States of Matter (Ch. 8)

States of Matter (Ch. 8)

Author: Jason Fritz

Learning Target: I can explain the different particle arrangements and movements in solids, liquids, and gases

Learning Target: I can explain how heat effects the motion and arrangement of particles in solids, liquids and gases

As matter changes from one state to another, the distances and the forces between the particles change, and the amount of thermal energy in the matter changes.

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Properties of Matter Pathway


Matter is all around us; in fact, you're looking at it right now! Everything we see on Earth is made up of matter - air, walls, streams, and giraffes. To understand everything we see and experience, we ask ourselves What is Matter?An easier question might be, "what isn't considered matter?" Everything on our planet consists of matter. Properties of Matter cover many areas in the Physical Sciences including measurements like Volume and Mass. One true thing about the world is that everything is always experiencing Physical and chemical changes. You can explore these changes in What is Chemistry? The next time someone asks, "What is the matter?" You can answer this question with scientific facts rooted in information from Sciences that focus directly on Properties of Matter.

1 What is Chemistry?

2 What is Matter?  

3 Volume and Mass

4 Physical and chemical changes

Source: sophia.org

Chapter 8 States of Matter Lessons 1-3

Textures in the Sand

Chapter 8 Lesson 1 Bellringer

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Source: McGraw-Hill; Physical iScience

Reading Coach - Chapter 8 Lesson 1: Solids, Liquids, and Gases

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Source: McGraw-Hill; Physical iScience

Ch. 8 Lesson 1: Solids, Liquids, & Gases Worksheet

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Physical Science for Children: All About Solids Liquids and Gases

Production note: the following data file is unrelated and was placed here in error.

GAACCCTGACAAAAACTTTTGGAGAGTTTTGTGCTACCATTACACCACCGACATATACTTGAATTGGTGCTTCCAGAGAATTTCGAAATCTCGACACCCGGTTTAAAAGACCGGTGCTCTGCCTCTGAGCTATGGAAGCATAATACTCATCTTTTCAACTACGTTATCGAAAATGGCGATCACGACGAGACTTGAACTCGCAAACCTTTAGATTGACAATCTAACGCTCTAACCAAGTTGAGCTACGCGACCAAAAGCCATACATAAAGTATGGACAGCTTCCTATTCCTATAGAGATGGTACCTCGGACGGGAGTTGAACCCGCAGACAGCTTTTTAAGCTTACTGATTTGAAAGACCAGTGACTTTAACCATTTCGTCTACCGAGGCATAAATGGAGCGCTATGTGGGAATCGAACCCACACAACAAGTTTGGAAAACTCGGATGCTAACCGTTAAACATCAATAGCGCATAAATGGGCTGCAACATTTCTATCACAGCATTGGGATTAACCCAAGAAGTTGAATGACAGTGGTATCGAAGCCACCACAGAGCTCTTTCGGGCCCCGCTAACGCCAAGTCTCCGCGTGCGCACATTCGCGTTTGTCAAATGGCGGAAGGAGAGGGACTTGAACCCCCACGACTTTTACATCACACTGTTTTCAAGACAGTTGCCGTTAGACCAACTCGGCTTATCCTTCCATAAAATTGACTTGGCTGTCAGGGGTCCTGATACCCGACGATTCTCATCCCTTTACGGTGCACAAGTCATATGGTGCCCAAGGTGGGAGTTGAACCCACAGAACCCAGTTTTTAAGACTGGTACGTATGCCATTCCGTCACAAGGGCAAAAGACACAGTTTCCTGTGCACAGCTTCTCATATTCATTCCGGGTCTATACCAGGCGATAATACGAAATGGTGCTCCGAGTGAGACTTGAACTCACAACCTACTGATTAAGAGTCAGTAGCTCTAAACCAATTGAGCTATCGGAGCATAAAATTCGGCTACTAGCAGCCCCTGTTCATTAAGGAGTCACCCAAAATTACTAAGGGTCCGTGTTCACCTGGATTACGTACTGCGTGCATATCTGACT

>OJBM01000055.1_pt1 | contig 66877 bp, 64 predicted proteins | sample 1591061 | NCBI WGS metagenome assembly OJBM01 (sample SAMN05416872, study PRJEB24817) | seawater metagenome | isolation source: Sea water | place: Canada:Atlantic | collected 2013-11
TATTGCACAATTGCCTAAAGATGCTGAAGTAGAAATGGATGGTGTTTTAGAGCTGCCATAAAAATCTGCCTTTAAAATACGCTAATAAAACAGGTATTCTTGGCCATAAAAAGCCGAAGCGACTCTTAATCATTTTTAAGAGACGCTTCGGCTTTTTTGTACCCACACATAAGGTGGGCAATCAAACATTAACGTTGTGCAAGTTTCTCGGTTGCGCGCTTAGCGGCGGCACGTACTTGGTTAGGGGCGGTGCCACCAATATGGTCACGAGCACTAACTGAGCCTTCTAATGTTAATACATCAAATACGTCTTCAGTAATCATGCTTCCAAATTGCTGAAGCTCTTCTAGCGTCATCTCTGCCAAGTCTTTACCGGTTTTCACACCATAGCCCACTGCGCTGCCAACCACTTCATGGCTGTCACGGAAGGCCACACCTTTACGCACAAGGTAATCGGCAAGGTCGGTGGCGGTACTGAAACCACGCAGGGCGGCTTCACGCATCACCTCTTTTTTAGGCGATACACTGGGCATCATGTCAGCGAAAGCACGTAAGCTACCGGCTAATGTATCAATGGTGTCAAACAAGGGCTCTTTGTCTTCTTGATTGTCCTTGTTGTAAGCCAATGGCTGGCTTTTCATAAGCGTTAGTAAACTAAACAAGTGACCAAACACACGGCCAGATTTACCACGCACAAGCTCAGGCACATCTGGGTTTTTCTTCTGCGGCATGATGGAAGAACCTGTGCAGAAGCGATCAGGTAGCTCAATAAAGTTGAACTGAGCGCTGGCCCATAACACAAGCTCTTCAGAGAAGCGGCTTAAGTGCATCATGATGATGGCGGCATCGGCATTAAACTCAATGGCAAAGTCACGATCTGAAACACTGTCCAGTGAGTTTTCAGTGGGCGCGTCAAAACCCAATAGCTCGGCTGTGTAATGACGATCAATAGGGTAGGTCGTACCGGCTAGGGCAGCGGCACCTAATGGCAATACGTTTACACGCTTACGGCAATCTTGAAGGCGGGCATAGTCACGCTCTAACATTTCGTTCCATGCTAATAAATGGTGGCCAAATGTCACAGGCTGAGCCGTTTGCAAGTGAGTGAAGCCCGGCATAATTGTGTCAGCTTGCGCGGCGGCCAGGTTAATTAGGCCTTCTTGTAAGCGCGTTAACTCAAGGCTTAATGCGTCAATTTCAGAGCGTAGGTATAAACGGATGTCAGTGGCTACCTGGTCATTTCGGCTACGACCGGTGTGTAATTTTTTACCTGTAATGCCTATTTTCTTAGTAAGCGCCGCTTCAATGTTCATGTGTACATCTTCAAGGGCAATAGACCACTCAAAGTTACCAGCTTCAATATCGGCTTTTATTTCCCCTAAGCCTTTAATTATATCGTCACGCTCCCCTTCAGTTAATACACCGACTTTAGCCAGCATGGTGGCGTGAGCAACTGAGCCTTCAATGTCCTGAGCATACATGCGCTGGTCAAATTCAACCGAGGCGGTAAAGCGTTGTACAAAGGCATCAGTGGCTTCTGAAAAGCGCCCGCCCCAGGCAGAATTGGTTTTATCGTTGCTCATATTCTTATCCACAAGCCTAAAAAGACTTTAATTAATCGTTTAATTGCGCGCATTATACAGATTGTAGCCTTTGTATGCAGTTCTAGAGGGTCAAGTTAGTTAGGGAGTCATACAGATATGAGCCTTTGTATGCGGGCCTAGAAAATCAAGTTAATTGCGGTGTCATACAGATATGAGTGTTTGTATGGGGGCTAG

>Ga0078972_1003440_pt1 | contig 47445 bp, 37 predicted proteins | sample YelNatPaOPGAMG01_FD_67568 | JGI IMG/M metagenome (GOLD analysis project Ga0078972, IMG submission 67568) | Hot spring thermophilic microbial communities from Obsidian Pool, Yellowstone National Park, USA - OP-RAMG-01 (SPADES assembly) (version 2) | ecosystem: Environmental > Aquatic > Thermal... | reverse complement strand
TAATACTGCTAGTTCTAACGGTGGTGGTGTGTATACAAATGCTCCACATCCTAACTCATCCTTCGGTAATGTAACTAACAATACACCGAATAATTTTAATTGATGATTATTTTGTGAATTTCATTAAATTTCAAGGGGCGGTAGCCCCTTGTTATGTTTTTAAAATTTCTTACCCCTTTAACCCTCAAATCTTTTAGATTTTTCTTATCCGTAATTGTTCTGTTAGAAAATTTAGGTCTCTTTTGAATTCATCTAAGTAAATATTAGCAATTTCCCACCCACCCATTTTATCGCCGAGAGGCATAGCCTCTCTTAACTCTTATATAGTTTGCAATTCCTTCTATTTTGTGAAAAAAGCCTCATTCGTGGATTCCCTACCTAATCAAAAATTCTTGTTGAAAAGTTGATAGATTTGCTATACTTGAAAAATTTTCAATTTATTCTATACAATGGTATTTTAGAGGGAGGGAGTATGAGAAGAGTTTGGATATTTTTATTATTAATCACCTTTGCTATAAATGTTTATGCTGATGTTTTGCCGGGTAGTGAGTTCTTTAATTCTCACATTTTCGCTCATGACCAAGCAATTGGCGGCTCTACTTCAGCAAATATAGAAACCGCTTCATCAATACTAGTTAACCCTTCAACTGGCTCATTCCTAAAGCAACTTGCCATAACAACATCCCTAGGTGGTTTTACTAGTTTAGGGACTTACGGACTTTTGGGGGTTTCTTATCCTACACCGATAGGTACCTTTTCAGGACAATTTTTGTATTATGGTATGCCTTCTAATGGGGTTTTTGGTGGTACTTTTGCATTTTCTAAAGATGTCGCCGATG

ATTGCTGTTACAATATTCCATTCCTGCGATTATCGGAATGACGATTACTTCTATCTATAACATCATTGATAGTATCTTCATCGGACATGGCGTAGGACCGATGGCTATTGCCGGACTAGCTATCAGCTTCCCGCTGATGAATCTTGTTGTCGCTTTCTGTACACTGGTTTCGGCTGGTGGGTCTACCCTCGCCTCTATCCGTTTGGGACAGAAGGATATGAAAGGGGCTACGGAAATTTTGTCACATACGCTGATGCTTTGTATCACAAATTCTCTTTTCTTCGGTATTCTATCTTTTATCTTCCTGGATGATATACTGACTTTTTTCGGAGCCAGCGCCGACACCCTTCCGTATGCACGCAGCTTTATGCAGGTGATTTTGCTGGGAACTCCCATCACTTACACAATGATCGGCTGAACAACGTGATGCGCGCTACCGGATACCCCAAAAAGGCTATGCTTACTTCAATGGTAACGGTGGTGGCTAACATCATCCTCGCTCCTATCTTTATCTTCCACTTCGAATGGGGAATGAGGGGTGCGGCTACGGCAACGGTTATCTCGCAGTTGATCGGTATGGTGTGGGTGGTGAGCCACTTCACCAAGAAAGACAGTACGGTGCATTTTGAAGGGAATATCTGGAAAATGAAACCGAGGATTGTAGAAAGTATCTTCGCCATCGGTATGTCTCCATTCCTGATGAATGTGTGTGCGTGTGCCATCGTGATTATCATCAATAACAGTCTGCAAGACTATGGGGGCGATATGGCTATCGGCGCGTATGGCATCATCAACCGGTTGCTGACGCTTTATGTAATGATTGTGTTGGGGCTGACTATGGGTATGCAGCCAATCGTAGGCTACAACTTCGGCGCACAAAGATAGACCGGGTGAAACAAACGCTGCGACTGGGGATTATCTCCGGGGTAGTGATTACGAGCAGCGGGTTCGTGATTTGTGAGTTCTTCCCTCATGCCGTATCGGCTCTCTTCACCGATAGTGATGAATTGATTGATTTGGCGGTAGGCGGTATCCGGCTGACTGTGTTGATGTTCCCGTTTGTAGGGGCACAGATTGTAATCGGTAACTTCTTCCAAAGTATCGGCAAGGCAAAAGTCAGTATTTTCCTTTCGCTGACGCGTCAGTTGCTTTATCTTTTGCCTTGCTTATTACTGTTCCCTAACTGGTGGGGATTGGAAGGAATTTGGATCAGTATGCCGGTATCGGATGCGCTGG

In All About Solids, Liquids and Gases, young students will be introduced to the three common forms of matter. They'll learn that all things are made up of tiny particles called atoms and that the movement of these particles determines the form that matter takes. In solids, the particles are packed tightly together and move very little. The particles in liquids are more spread out and move faster. In a gas, the particles are spread even further apart and move even faster. Kids will also discover how matter can change from one form into another when energy is added or taken away. The terms melting point, freezing point and boiling point are introduced and clearly explained. Includes many real-life examples and colorful graphics, along with a fun, hands-on activity that demonstrates how different liquids evaporate at different rates.

Source: Schlessinger Science Library

States of Matter - Solid, Liquid & Gas |

Everything that has weight and occupies space is called matter. All matter is made from particles called atoms and molecules.

This matter can be classified into three states:-

Solid -- The molecules of solids are tightly packed, usually in a regular pattern. Solids do not flow, since their molecules are strongly attracted to each other.

Liquid -- Molecules in liquids are close together but not necessarily touching each other. There is no pattern as they randomly move about in all directions.

Gas -- Gases are made up of very loosely packed molecules that are largely spread out moving all over the flask.

Watch this video and understand about states of matter with the help of this animated learning module for kids.